Israeli prez in India: 5 things you should know about the bilateral relations
Rivlin is the first Israeli head of state to visit India in nearly 20 years, in a sign of growing partnership between the two nations. The last Israeli president to visit India was Ezer Weizman, in January 1997.india Updated: Nov 15, 2016 11:36 IST
Israeli President Reuven Rivlin, who is in India on a six-day visit, will meet Prime Minister Narendra Modi on Tuesday.
Rivlin is the first Israeli head of state to visit India in nearly 20 years, in a sign of growing partnership between the two nations. The last Israeli president to visit India was Ezer Weizman, in January 1997.
He is being accompanied by a large business delegation, which will also visit Agra, Karnal, Chandigarh and Mumbai.
Here’s everything you need to know about India-Israel relations:
1What is the immediate significance of the visit?
Rivlin is the second president of Israel to visit India in almost two decades. The first president to visit India was Ezer Weizman and he visited New Delhi in 1997. The visit comes after President Pranab Mukherjee’s Israel trip last year. Rivlin’s visit marks 25 years of formal diplomatic ties with Israel set in motion by the PV Narasimha Rao government in 1992, and it is expected to pave the way for Prime Minister Modi’s Israel visit, possibly next year.
2What is the political messaging enshrined in the visit?
After the visit of then Israel Prime Minister Ariel Sharon to India in 2003, no head of government or the state from Israel has even come here, and no Indian Prime Minister has visited Israel. “Filled with pride as I depart for State visit to India to see how Israeli innovation is improving the lives of millions,” President Rivlin tweeted before leaving for India. The political messaging, however, is clear — Israel has emerged as a key partner for India in the spheres of security, defence and agriculture among others. Political sensitivity over India’s longstanding ties with Palestine had forced successive governments to keep the ties low-key. But, not anymore. Last year, Mukherjee became the first Indian head of state to visit Israel.
3What are the areas of cooperation between India and Israel other than security and defence?
Agriculture cooperation has emerged as a key focus area for the two countries. Mikhael Mirilashvili, chairman of Water Gen, one of the most important futuristic companies of Israel that specialises in water resource, is accompanying the president. Rivlin will also visit Chandigarh and Karnal. In Karnal, he will visit the Centre of Excellence of Indo-Israeli Agricultural Project. Fifteen centres of excellence in agriculture have already been commissioned in these states and India has benefited from Israeli expertise and technologies in horticulture mechanisation, protected cultivation, orchard and canopy management, nursery management, micro-irrigation and post-harvest management particularly in Haryana and Maharashtra. Israeli drip irrigation technologies and products are now widely used in India.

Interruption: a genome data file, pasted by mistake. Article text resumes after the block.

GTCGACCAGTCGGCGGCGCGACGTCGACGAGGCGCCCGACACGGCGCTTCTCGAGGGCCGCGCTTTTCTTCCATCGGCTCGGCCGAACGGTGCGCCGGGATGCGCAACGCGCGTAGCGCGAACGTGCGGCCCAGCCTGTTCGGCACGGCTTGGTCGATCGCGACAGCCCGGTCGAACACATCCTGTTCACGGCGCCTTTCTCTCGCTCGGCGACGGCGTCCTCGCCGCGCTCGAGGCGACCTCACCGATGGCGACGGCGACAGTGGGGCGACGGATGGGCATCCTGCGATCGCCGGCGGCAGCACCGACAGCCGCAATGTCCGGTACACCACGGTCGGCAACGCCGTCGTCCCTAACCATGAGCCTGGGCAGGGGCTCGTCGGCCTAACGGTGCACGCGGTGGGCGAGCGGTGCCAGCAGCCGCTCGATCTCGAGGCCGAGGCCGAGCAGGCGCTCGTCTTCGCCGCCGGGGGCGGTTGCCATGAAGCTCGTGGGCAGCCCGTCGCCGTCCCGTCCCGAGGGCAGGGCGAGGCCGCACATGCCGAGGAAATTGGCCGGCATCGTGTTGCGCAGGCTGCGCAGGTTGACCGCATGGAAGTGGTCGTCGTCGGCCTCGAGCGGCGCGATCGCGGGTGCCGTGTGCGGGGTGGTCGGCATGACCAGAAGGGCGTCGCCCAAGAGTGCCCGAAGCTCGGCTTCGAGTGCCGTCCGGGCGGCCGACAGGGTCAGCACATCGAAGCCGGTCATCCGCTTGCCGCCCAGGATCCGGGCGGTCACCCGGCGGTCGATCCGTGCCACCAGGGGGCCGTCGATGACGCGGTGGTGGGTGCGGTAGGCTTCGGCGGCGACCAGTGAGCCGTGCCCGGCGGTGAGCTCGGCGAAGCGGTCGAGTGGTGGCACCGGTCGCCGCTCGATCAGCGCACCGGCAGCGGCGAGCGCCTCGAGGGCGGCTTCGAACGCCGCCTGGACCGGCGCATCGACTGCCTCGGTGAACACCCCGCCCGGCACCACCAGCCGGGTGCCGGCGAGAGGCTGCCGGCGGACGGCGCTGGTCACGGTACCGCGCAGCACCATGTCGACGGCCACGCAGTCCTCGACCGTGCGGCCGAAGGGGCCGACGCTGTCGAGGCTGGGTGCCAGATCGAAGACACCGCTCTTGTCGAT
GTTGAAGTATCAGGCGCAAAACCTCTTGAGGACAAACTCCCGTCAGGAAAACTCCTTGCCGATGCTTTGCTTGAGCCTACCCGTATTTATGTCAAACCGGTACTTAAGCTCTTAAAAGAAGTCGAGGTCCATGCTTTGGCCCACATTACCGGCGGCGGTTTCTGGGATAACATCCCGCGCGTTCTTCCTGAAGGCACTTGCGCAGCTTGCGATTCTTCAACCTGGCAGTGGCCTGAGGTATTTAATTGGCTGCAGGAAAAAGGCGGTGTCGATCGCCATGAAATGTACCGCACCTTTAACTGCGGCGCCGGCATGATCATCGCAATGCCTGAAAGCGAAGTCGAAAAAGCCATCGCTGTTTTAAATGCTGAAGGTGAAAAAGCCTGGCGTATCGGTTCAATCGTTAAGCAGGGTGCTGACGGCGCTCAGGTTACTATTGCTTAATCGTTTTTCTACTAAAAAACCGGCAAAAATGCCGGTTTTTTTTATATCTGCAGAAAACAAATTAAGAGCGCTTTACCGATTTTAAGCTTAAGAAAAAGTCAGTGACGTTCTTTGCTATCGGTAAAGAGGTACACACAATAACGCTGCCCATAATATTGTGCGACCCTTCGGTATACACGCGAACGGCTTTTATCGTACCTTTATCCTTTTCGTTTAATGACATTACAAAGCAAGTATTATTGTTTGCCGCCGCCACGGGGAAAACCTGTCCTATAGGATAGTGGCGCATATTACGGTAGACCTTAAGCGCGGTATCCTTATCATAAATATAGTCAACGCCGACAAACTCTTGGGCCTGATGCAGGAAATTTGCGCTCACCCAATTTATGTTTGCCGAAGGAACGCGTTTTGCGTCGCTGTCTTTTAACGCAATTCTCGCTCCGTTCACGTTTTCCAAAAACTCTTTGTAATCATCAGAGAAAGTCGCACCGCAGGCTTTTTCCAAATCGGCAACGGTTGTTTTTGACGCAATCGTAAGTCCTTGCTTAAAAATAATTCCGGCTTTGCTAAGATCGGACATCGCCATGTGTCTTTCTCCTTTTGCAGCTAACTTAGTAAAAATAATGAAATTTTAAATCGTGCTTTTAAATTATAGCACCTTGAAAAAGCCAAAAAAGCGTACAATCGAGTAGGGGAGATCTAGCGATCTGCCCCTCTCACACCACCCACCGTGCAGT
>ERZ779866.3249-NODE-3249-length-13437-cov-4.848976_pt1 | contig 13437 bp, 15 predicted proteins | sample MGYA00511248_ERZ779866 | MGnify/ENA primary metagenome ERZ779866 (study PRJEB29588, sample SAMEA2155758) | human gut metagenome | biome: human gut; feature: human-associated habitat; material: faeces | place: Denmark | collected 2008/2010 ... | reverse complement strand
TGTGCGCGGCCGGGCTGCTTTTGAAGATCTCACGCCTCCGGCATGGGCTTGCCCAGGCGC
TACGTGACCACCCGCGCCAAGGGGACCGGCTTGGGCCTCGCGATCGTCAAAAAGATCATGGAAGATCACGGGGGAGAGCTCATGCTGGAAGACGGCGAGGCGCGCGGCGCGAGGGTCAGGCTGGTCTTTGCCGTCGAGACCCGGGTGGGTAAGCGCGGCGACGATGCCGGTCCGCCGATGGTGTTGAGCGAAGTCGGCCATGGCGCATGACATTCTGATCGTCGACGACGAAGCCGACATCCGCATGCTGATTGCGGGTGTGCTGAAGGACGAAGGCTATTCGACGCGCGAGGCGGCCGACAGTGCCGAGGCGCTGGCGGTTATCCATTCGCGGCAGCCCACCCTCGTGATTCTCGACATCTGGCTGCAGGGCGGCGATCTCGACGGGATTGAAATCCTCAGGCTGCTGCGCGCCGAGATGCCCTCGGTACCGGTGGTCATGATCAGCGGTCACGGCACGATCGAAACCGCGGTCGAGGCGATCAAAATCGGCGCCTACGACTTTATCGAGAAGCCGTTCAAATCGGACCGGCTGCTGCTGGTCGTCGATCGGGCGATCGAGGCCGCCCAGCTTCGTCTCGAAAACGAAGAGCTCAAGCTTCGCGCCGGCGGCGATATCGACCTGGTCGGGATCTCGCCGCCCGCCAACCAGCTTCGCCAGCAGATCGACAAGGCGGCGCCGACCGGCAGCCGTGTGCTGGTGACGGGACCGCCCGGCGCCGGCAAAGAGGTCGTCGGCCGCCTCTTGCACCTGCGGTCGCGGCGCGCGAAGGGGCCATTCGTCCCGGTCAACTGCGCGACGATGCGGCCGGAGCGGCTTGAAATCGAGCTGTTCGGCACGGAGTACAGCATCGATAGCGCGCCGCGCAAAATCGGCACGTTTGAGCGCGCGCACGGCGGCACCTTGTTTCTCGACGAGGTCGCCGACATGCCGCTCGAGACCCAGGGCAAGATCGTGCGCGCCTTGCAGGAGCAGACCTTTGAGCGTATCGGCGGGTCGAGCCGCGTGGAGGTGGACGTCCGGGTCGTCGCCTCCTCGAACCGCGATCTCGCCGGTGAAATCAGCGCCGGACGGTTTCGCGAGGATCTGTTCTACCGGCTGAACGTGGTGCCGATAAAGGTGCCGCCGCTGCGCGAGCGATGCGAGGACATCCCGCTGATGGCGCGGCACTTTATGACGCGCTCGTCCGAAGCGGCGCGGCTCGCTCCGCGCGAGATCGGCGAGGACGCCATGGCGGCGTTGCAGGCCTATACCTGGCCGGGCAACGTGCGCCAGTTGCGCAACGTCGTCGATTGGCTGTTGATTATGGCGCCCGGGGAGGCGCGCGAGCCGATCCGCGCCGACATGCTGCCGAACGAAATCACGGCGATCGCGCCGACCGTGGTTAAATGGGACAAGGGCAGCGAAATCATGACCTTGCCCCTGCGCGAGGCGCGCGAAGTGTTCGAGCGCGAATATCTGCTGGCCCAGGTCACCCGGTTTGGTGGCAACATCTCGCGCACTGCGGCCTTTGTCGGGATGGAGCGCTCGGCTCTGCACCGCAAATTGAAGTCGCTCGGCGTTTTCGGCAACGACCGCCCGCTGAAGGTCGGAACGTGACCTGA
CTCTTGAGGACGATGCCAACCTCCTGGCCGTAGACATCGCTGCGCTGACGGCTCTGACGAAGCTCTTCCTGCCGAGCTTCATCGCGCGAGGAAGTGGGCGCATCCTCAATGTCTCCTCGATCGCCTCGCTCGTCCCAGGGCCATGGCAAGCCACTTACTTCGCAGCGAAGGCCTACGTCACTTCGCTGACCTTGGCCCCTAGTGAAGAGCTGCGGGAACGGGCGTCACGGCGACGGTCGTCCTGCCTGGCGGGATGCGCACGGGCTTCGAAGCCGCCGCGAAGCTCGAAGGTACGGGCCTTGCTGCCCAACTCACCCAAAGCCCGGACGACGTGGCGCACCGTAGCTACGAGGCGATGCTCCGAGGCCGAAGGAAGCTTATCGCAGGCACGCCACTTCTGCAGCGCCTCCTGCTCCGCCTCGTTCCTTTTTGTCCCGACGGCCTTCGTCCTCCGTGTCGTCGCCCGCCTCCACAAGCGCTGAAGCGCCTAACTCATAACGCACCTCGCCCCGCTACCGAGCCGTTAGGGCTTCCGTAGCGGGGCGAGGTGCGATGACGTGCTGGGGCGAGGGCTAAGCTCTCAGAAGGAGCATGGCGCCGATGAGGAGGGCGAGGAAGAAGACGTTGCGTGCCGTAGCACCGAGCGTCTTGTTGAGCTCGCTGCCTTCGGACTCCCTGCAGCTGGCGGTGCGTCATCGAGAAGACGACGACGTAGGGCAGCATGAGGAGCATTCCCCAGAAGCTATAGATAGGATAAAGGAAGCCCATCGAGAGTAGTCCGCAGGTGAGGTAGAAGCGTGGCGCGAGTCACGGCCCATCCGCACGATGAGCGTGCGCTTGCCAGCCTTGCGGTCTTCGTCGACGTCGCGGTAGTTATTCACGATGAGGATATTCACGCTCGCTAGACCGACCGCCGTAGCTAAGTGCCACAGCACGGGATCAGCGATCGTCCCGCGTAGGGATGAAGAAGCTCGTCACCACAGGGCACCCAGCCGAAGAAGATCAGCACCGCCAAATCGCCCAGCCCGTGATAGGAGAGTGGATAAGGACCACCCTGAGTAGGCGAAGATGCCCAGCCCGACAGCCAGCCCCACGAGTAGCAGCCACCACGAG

4What is the history of India-Israel ties?
India formally recognised Israel on September 17, 1950. Soon thereafter, the Jewish Agency established an immigration office in Bombay. This was later converted into a trade office and subsequently into a consulate. Embassies were opened in 1992 when full diplomatic relations were established. Since the upgradation of relations in 1992, defence and agriculture have been the main pillars of bilateral engagement. In recent years, ties have expanded to areas such as science and technology, education and homeland security. The future vision of the cooperation is of a strong hi-tech partnership as befits two leading knowledge economies. Political ties between the two countries are friendly.
5What are the trade and economic ties between the two countries?
From $200 million in 1992 (comprising primarily trade in diamonds), bilateral merchandise reached $5.19 billion in 2011. It has stagnated around $4.5 billion since then. Though trade in diamonds constitutes close to 50% of bilateral trade, trade has diversified into several sectors such as pharmaceuticals, agriculture, IT and telecom, and homeland security in recent years. Major exports from India to Israel include precious stones and metals, chemical products, textiles and textile articles, plants and vegetable products, and mineral products. Major imports by India from Israel include precious stones and metals, chemicals (mainly potash) and mineral products, base metals and machinery and transport equipment. In recent years, Israel has taken a strategic decision to strengthen economic relations with China, Japan and India. Investment during April 2000 and November 2013, foreign direct investment (FDI) from Israel in India was $73.7 million. The data does not capture FDI flows from Israel to India that flow through the US, Europe and Singapore.